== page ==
User Defined Functions (UDFs)

Apache MetaModel allows for extending the query language using User Defined Functions. In fact, the functions that are built into Apache MetaModel are also "just" built-in UDFs.

Functions in MetaModel come in two forms:

Scalar functions

A scalar function is a function that provides a result on each row of the dataset that it is applied to. For instance, the built-in function TO_NUMBER will convert each value to a java.lang.Number instead of some other data type.

Normally you can apply the Scalar function TO_NUMBER like this:

   1 Query q = dataContext.query().from(table).select(FunctionType.TO_NUMBER, "id").toQuery();

If you dig into FunctionType.TO_NUMBER you will find out that it is simply an object that implements ScalarFunction. Let's imagine you wanted to implement instead now a hash code function. We can implement it like this:

   1 public class HashCodeFunction implements ScalarFunction {
   2 
   3     @Override
   4     public ColumnType getExpectedColumnType(ColumnType type) {
   5         return ColumnType.INTEGER;
   6     }
   7 
   8     @Override
   9     public String getFunctionName() {
  10         return "HASH_CODE";
  11     }
  12 
  13     @Override
  14     public Object evaluate(Row row, SelectItem operandItem) {
  15         Object value = row.getValue(operandItem);
  16         return value == null ? null : value.hashCode();
  17     }
  18 }

As you can see the implementation part here is pretty easy. We need only to provide a name, a data type and implement the evaluate(...) method. Now to apply the function to our query:

   1 Query q = dataContext.query().from(table).select(new HashCodeFunction(), "id").toQuery();

Aggregate functions

Aggregate functions are used to make calculations which span multiple rows of the dataset. Typically used on a complete dataset or in combination with a GROUP BY condition.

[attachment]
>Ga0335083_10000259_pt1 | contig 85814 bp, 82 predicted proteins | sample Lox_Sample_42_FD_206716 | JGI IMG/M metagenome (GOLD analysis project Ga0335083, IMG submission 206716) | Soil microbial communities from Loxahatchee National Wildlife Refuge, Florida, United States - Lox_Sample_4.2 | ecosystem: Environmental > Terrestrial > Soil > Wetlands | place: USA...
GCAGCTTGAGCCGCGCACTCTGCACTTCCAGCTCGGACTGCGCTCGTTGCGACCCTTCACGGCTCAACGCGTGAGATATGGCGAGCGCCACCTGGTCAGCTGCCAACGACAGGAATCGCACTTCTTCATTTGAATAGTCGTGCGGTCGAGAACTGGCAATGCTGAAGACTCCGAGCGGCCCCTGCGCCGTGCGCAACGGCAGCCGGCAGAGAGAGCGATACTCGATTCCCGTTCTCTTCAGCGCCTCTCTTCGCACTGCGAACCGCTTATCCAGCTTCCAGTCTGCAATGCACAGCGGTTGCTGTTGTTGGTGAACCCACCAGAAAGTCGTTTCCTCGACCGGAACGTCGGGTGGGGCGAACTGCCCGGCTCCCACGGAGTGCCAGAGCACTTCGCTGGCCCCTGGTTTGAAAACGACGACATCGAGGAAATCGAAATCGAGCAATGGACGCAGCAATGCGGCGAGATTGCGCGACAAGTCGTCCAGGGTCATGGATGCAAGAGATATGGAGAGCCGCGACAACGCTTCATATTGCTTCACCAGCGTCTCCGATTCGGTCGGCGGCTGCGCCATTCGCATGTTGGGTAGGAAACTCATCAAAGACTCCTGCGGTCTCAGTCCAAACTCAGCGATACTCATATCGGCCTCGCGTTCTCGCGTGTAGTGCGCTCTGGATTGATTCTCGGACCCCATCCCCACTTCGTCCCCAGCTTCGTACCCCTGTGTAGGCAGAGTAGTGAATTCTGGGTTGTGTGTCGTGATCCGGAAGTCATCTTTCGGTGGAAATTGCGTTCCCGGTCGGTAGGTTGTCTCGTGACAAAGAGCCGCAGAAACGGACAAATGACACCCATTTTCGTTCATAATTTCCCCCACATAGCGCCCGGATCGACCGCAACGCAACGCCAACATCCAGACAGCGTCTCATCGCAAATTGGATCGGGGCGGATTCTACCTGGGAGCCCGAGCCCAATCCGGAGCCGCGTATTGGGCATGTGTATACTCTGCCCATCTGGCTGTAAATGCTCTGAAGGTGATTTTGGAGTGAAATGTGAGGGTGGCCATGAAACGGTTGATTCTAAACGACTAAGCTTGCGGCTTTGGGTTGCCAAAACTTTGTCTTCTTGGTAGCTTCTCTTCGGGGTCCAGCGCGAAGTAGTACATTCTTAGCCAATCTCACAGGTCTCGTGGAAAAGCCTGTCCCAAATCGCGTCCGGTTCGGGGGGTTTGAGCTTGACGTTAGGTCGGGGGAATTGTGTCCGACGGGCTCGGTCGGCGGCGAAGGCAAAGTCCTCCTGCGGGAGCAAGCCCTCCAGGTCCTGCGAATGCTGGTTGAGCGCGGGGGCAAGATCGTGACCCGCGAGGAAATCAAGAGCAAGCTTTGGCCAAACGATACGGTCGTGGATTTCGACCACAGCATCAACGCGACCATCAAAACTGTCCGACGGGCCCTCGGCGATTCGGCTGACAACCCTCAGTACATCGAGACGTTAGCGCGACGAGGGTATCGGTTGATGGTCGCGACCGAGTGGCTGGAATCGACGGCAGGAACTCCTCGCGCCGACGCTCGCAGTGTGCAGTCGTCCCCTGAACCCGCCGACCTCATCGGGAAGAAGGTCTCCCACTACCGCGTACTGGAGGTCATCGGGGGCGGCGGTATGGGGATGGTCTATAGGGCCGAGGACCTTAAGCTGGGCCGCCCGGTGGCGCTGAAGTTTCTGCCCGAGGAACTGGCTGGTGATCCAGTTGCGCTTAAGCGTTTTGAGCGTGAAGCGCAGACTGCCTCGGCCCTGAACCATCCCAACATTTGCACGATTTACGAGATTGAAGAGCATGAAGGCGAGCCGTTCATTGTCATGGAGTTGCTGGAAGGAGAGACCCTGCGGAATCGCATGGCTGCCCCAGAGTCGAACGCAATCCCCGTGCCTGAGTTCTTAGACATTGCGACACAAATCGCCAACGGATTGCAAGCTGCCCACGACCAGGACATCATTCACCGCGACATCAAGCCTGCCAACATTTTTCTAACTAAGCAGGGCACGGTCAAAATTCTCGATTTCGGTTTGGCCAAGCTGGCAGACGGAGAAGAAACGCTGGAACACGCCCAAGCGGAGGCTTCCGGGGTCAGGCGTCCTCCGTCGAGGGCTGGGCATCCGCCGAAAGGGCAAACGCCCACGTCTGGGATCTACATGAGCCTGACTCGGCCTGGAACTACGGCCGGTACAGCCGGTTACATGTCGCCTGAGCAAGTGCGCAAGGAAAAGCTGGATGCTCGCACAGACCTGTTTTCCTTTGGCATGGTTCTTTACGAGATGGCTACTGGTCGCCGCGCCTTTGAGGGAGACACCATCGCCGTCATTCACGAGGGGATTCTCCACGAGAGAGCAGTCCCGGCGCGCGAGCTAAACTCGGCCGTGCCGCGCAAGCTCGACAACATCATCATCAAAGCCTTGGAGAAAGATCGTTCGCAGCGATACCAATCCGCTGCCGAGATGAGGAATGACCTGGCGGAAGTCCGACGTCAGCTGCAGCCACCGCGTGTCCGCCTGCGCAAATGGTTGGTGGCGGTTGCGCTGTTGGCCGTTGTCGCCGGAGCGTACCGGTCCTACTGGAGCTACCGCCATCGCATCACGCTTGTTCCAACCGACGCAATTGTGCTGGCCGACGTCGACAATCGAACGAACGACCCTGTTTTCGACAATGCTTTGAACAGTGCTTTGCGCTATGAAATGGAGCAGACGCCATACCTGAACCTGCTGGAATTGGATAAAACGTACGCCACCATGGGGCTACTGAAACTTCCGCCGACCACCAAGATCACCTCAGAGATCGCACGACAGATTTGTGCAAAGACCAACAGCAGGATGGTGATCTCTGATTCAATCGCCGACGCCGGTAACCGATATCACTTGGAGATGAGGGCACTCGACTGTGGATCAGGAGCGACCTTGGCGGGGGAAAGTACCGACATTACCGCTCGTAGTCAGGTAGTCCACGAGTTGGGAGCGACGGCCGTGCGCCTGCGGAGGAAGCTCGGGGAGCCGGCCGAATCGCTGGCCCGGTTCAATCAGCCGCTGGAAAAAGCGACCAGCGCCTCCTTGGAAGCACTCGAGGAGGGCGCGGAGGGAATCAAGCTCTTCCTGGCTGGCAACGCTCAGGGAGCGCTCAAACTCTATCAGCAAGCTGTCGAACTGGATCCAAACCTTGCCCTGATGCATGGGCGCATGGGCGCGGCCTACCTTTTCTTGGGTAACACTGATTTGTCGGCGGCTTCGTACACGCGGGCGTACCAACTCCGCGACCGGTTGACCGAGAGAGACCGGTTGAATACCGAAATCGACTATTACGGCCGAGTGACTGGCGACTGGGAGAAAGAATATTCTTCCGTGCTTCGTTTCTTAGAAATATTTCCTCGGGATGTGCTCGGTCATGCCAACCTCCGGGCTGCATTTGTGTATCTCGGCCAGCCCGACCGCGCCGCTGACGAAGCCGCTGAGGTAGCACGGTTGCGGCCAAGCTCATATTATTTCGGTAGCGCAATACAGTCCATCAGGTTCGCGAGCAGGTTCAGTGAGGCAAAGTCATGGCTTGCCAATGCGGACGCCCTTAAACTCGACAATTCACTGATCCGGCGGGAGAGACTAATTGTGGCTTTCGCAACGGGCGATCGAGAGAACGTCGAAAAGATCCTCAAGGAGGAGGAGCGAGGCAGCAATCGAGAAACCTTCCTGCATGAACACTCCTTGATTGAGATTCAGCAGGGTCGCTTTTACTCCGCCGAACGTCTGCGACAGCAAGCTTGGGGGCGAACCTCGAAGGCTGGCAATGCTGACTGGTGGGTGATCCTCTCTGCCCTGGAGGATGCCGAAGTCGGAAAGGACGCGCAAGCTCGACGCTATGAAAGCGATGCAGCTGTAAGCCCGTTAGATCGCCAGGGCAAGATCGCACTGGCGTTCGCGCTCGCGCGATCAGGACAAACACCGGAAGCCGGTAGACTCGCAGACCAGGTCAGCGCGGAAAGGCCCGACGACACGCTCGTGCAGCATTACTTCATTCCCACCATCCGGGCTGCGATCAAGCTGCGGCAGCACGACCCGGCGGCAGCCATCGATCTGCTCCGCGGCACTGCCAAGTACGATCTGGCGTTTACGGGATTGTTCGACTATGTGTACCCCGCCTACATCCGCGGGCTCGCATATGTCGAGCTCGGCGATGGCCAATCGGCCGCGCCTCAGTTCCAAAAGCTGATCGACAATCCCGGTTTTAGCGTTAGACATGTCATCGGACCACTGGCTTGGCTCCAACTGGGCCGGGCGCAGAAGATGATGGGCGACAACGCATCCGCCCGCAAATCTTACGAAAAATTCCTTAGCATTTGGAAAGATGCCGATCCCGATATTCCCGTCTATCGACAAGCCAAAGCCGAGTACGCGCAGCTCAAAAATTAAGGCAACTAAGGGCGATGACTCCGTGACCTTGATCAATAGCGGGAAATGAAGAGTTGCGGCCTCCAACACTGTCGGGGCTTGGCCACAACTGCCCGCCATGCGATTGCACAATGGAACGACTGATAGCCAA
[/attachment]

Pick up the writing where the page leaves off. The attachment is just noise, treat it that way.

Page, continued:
In a similar way to scalar functions, you can also implement your own aggregate functions. Let's say we wanted to implement a DISTINCT_COUNT function (ie. a count of distinct/unique values), we could do it like this:

   1 public class DistinctCountFunction implements AggregateFunction {
   2 
   3     @Override
   4     public String getFunctionName() {
   5         return "DISTINCT_COUNT";
   6     }
   7 
   8     @Override
   9     public ColumnType getExpectedColumnType(ColumnType type) {
  10         return ColumnType.INTEGER;
  11     }
  12 
  13     @Override
  14     public Object evaluate(Object... values) {
  15         AggregateBuilder<?> aggregateBuilder = createAggregateBuilder();
  16         for (Object value : values) {
  17             aggregateBuilder.add(value);
  18         }
  19         return aggregateBuilder.getAggregate();
  20     }
  21 
  22     @Override
  23     public AggregateBuilder<?> createAggregateBuilder() {
  24         return new AggregateBuilder<Integer>() {
  25             
  26             private Set<Object> uniqueSet = new HashSet<>();
  27             
  28             @Override
  29             public void add(Object o) {
  30                 uniqueSet.add(o);
  31             }
  32 
  33             @Override
  34             public Integer getAggregate() {
  35                 return uniqueSet.size();
  36             }
  37         };
  38     }
  39 }

(you may choose to extend DefaultAggregateFunction which will save you the effort of implementing evaluate(...))

And again you can apply your function in a query like this:

   1 Query q = dataContext.query().from(table).select(new DistinctCountFunction(), "type").toQuery();